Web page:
A sick troll spread a hoax that a five-year-old girl with cancer had died, forcing her mother to ring her elderly grandparents to tell them it wasn’t true.
The family of Isla Caton, who is battling neuroblastoma, resorted to live videos to disprove the lie, posted through Twitter and WhatsApp.
The fake statement claimed a well-known supporter of Isla’s had confirmed she had passed away, and spread after some mistakenly paid tribute to the toddler.
Mum Nicola, 41, is demanding police action over vile tweets targeting her daughter, posted on Monday.
“How dare someone use my child, who has fought for years for everything, and think it’s okay to write such an evil thing,” she said.
“It was spreading like wildfire on WhatsApp. I shouldn’t have to ring my mum, who’s 72, telling her not to pick up the phone, because it’s not true.
“I’m not leaving it, I want something done. As a parent, a mum, I don’t know how people can say stuff like that. They don’t know the effect they have.”
Isla is well-known among Southwark’s Millwall fans, despite being a Hammers fan, as many Lions supporters have put aside their rivalries to fundraise for the toddler.
The family, of Hornchurch, spent three months in Spain while Isla was undergoing an experimental antibody treatment to tackle her tumours, which was not available on the NHS.
There are no standard treatments available for the aggressive cancer, which primarily targets under-fives, in the UK after relapse. It means families must look to clinical trials.
But money started to run out, and the coronavirus lockdown prevented fundraising from going ahead.
“It’s really sad but I always knew that day would come,” said Nicola. “Everything had to be cancelled because of coronavirus.”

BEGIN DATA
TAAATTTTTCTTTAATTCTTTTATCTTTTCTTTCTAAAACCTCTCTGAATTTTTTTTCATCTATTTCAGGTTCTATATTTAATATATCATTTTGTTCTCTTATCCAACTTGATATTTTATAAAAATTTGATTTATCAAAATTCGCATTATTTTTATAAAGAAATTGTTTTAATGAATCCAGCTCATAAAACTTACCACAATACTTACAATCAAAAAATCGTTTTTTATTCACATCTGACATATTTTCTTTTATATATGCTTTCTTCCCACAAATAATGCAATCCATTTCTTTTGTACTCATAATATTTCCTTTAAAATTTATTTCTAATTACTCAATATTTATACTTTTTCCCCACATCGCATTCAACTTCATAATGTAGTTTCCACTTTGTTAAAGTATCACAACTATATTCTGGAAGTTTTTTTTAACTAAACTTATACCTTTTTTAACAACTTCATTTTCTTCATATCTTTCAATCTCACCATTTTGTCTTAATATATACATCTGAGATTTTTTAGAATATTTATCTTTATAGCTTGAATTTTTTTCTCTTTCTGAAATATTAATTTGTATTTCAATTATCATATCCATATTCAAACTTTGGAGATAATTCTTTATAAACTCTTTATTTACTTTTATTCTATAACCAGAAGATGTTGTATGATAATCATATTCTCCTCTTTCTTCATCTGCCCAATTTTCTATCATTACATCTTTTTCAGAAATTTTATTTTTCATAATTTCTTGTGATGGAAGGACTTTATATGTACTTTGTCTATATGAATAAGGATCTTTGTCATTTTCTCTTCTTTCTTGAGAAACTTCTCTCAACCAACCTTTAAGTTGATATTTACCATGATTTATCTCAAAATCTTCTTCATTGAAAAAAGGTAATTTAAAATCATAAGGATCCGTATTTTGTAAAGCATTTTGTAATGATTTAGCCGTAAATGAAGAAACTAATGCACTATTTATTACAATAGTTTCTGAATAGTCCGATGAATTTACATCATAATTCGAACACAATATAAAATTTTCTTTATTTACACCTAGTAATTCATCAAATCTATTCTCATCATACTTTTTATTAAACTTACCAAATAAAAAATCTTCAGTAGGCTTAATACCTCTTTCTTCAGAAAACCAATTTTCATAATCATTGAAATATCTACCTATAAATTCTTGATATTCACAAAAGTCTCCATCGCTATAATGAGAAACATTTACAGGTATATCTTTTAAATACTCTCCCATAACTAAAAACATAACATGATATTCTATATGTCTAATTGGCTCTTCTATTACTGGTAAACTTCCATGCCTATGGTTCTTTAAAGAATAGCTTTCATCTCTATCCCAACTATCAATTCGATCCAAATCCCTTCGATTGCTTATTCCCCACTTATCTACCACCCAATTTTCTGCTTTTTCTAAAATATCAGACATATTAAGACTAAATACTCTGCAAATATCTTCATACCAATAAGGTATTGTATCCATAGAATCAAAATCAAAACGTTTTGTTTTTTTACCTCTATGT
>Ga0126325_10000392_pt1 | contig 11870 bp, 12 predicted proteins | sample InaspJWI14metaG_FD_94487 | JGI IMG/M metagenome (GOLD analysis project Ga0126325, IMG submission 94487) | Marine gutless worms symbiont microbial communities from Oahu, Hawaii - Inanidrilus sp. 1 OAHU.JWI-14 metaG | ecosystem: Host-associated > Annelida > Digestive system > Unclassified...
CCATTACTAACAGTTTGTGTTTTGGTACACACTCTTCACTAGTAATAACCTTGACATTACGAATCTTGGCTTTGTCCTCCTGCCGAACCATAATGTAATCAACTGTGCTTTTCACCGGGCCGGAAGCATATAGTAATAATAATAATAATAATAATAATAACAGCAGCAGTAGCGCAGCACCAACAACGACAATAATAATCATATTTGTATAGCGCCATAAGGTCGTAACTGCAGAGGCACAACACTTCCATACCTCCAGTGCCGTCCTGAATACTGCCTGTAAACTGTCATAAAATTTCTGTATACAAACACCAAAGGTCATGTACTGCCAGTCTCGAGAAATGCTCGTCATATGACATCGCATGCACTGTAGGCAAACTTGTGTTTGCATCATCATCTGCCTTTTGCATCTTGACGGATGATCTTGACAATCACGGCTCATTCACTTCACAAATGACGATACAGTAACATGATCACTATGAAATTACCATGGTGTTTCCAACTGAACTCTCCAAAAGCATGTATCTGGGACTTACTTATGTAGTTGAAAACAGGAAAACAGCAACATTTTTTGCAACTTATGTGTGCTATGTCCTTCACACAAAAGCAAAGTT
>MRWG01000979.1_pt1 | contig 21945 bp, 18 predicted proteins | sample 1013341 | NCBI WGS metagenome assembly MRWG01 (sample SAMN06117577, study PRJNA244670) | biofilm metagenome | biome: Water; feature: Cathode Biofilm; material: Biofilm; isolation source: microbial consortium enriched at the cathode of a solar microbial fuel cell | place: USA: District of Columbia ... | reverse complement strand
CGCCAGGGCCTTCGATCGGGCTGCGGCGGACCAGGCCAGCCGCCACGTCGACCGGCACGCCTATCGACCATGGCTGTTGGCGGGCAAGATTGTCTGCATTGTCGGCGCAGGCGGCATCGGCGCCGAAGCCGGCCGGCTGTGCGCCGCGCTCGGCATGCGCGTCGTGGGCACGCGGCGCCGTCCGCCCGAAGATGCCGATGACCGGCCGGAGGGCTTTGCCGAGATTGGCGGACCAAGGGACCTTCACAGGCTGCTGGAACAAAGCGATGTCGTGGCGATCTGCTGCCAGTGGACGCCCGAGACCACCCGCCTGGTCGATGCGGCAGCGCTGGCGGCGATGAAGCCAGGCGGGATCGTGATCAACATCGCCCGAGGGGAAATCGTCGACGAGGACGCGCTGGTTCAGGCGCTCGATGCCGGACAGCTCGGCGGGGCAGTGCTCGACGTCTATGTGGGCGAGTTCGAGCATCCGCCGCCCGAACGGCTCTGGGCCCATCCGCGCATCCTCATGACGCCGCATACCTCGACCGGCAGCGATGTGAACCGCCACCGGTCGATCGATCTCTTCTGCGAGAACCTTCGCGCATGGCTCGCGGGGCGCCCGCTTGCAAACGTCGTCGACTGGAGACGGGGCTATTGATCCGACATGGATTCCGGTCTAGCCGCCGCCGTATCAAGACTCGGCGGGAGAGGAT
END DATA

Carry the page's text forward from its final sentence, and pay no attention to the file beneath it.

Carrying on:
Now the Catons are back in England, and pinning their hopes on a new NHS trial to be the breakthrough in Isla’s fight.
“I was contacted by a hospital saying Isla was eligible for the trial, it’s brand-new and has only been around since the start of the year,” she explained.
“We don’t know if it’s going to work, but there wasn’t much else they could do in Spain.”
The trial, called MiNivAn, will be split between University College Hospital and Southampton Hospital, and will take 33 weeks.
It is funded by the NHS and Kids Solving Cancer, a charity.
Luckily, Isla’s place on the trial was confirmed just last week, a day before the family were planning to fly back out to Spain. It has spared them being caught up in the new quarantine rules affecting travellers to-and-from the country.
“I believe everything happens for a reason,” Nicola told the News. “And it just wasn’t good for Isla’s mental health to be taking her to Spain, she comes on leaps and bounds when she’s at home.”
While new hope beckons over the NHS trial, the Catons ultimately still have to raise yet many more thousands of pounds for a vaccine if Isla becomes clear.
“We’ll still carry on fundraising to get Isla to America for the vaccine,” said Nicola.
“We still need to raise more than £100,000 for the vaccine. Obviously it’s difficult because you still can’t have huge crowds. We’ve just got to carry on as best we can.”
To donate – bradleyloweryfoundation.com/isla-caton/